The war in Ukraine has demonstrated just how inadvisable over-dependence on a simple supplier can be. Russia’s dominance in the European gas and oil market turned into a geopolitical nightmare in the space of a few weeks.
Just imagine if a single country provided you with 90% of your needs for essential commodities. Now imagine how you would feel if that country was China. Actually, we don’t need to use our imagination because that is exactly the reality for Europe’s galloping consumption of rare earth metals.
About five years ago, the west started in our opinion to wake up to this awkward situation and decided to do something about it. But, as the EU, UK and US scramble to diversify the supply chains of rare earths and other critical raw materials, they are discovering that it’s not so easy. Left to its own devices, the market in our opinion will never wean itself off Chinese production.
Governments finally must intervene.
It’s hard to overestimate the importance of China’s mastery of critical raw materials. There is no green transition, no Internet, no nano medical research, no advanced weaponry, basically virtually no technical solutions to our planetary problems, without them. The father of China’s economic revolution, Deng Xiaoping, understood their importance decades ago, noting: “The Middle East has oil. China has rare earth meat metals.”
Rare earth metals are not, in fact, rare. Most countries in the world have significant, if not always accessible, reserves of them. But extracting them involves in our opinion overcoming two challenges. To mine just tiny quantities of the 17 rare earth metals requires removing tons of aggregate. Without stringent controls, this operation is not only highly polluting, but also cost intensive.
Then comes the separation of the metals followed by their preparation for use in high-powered magnets, laser technology or the anti-counterfeiting device in euro banknotes. This is pricey and China can offer you the finished product for 30% less than anyone else. Hence the market’s lack of interest in factoring in geopolitical considerations.
In our opinion it wasn’t always like this, China’s dominance was a product of successive US administrations’ decision from the late 1980s onwards to turn China into the heartland of US manufacturing. One of the industries America shifted across the Pacific was rare earth mining and processing. Until this point, the US enjoyed a monopoly on both thanks to the rich scams in an area of the Mojave desert called Mountain Pass.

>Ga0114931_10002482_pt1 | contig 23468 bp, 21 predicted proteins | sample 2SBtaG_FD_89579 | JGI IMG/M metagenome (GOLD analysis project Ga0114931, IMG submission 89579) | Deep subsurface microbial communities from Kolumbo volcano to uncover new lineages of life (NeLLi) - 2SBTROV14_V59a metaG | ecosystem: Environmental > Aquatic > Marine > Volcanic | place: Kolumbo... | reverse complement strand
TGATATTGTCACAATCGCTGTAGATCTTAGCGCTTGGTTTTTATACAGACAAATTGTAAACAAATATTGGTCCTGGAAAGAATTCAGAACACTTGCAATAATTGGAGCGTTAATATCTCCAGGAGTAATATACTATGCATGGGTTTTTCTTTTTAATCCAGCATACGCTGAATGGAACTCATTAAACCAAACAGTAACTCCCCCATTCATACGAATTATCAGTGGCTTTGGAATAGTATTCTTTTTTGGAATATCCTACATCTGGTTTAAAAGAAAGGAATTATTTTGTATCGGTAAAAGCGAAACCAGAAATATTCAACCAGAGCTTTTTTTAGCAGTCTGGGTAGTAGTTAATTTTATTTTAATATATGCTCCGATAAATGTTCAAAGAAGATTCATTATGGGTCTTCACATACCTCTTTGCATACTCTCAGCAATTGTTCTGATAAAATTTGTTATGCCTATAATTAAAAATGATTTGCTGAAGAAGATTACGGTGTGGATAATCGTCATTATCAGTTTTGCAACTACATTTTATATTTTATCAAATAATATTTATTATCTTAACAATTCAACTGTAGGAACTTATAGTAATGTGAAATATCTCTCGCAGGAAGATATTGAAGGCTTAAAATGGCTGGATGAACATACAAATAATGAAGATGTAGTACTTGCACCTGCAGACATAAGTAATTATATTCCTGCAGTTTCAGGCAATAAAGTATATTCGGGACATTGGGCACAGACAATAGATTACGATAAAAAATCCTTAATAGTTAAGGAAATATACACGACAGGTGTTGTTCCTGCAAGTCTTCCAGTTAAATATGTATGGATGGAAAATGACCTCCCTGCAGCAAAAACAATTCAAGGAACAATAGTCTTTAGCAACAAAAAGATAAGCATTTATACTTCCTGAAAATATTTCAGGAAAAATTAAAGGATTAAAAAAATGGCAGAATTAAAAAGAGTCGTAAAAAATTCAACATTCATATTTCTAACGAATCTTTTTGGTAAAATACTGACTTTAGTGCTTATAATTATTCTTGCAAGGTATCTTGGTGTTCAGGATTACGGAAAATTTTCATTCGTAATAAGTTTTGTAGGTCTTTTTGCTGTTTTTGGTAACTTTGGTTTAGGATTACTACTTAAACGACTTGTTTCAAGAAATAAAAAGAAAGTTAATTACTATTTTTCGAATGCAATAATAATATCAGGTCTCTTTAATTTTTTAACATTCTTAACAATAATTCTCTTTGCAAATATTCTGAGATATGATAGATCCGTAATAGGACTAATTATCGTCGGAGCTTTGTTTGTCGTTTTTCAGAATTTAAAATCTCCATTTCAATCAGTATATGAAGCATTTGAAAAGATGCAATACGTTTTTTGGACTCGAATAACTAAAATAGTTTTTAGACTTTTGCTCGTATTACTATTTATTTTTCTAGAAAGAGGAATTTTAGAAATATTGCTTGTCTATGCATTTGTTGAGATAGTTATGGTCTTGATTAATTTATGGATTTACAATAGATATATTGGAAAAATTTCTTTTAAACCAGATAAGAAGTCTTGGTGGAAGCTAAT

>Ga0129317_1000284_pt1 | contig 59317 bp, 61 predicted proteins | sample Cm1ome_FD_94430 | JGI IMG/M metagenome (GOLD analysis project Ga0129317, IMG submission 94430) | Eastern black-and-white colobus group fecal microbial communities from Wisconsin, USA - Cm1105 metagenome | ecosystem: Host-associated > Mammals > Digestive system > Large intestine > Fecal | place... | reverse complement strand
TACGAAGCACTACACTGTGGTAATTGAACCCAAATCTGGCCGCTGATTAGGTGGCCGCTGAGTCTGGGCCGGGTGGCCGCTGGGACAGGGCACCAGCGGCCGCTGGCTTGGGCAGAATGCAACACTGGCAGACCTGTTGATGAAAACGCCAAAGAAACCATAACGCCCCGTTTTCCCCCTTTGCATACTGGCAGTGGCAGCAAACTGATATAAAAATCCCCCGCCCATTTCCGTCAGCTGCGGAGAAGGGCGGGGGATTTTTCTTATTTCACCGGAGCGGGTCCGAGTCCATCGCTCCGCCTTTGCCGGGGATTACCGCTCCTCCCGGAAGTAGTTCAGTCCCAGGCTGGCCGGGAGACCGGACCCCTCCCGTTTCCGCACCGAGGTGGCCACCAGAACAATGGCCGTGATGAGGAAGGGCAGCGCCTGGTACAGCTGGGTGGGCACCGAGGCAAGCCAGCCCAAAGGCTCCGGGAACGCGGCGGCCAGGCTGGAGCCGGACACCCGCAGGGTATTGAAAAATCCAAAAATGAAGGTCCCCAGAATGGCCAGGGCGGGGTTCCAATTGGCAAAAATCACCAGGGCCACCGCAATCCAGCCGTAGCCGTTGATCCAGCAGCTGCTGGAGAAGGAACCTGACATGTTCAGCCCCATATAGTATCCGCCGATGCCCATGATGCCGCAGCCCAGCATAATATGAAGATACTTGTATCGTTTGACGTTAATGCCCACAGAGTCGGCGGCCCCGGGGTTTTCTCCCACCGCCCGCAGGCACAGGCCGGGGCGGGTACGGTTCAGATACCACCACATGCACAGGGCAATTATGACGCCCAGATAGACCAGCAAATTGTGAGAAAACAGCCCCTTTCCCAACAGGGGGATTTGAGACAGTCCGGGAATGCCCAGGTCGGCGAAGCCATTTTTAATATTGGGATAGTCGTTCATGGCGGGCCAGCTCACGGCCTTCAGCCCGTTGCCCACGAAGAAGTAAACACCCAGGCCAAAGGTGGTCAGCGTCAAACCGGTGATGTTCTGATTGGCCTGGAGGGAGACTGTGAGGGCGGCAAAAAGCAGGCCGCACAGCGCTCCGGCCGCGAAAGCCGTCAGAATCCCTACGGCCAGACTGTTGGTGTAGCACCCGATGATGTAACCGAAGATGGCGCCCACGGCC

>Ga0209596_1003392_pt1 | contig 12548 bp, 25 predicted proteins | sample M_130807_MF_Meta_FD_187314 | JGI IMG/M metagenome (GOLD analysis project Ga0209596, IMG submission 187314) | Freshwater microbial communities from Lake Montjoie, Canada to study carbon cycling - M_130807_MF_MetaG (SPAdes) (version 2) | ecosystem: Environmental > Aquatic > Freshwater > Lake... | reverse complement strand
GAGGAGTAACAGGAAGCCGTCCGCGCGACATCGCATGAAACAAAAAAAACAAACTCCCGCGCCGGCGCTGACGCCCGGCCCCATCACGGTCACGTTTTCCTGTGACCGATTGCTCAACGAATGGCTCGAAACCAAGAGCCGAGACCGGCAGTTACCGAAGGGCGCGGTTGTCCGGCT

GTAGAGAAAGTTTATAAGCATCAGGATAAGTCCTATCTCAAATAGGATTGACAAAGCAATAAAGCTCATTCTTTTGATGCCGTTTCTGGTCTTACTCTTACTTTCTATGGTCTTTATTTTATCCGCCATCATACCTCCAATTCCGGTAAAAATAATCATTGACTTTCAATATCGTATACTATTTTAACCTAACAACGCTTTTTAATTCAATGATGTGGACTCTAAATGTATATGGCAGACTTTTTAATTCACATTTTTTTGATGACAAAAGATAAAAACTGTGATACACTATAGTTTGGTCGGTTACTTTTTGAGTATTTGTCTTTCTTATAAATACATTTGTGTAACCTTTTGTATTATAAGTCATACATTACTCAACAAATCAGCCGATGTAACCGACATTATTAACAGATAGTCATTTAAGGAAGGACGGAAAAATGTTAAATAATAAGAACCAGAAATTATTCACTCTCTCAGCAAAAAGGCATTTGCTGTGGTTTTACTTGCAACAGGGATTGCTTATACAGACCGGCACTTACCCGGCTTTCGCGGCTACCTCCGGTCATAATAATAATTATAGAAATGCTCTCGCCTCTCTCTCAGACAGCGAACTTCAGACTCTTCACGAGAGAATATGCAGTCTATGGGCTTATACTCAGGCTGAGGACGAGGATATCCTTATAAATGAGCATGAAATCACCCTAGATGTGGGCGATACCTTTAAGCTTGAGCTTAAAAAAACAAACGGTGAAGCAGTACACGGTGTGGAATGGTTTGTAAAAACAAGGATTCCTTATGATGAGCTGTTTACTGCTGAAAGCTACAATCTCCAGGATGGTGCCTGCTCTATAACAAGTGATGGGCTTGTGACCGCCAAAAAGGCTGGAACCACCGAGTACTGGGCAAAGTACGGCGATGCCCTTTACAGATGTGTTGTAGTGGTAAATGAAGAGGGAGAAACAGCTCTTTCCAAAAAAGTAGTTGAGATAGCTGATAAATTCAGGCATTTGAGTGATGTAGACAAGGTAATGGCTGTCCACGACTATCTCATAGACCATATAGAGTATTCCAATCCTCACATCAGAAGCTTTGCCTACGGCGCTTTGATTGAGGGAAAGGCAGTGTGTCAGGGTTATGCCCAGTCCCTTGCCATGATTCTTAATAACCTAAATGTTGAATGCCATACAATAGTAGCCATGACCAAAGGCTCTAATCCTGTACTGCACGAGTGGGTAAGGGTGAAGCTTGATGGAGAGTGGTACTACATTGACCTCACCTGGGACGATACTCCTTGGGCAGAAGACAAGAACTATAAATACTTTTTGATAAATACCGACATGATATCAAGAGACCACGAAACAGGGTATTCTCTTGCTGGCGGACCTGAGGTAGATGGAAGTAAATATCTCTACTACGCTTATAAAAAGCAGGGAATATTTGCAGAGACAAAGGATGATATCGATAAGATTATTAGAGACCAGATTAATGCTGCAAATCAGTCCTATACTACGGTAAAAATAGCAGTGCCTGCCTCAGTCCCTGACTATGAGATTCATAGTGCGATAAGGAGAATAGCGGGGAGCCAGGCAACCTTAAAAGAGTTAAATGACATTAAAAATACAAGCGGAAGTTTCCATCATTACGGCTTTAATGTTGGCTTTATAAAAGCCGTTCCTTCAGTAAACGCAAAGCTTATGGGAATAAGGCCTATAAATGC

In 2017, the EU from the European Raw Materials Alliance in order to start diversifying. At the time, China supplied it with a staggering 98% of its rare earth requirements. Five years later, China still provides 90% of rare earths globally – so progress of sorts, but at a snail’s pace. Nonetheless, the EU has struck up two strategic partnerships since forming the alliance. One is with Canada. The problem is that the second deal was with Ukraine, which has other issues to deal with right now. Ukraine has deposits of 117 of the 120 most widely used minerals and metals. At least 40 of them are needed for the green transition. It is in our opinion a resource superpower, urgently needed for the EU to restrict dependence on China. The problem currently is that about 2000 of those deposits are currently under Russian control. And what that means in terms of a headline is that about 20% of all of Ukraine’s resource wealth is currently in Russian hands. Interesting?!
Russia, too, is part of the scramble for rare earth materials. There are experts claiming that Ukraine was a target for the Russian military not solely as a symbol of imperial decline, but also because of the significant strategic economic interests involved.
There are British, European, North American, and Australian companies now investing systematically in mining and processing. But so far in our opinion this is a drop in the ocean. We at Calvin • Farel believe that over the next three to four decades, the world will consume most probably more metals and minerals than all the metals and minerals we have consumed for the last 70,000 years.
arresting the climate emergency is in our opinion not just a question of ditching fossil fuels it requires constructing an entirely new system of energy production and consumption which itself contains huge risks to the environment if not done correctly
but the greatest risks in our opinion is that the very resources which offer a faint promise for our survival will turn the world once more into a coldron of geopolitical competition.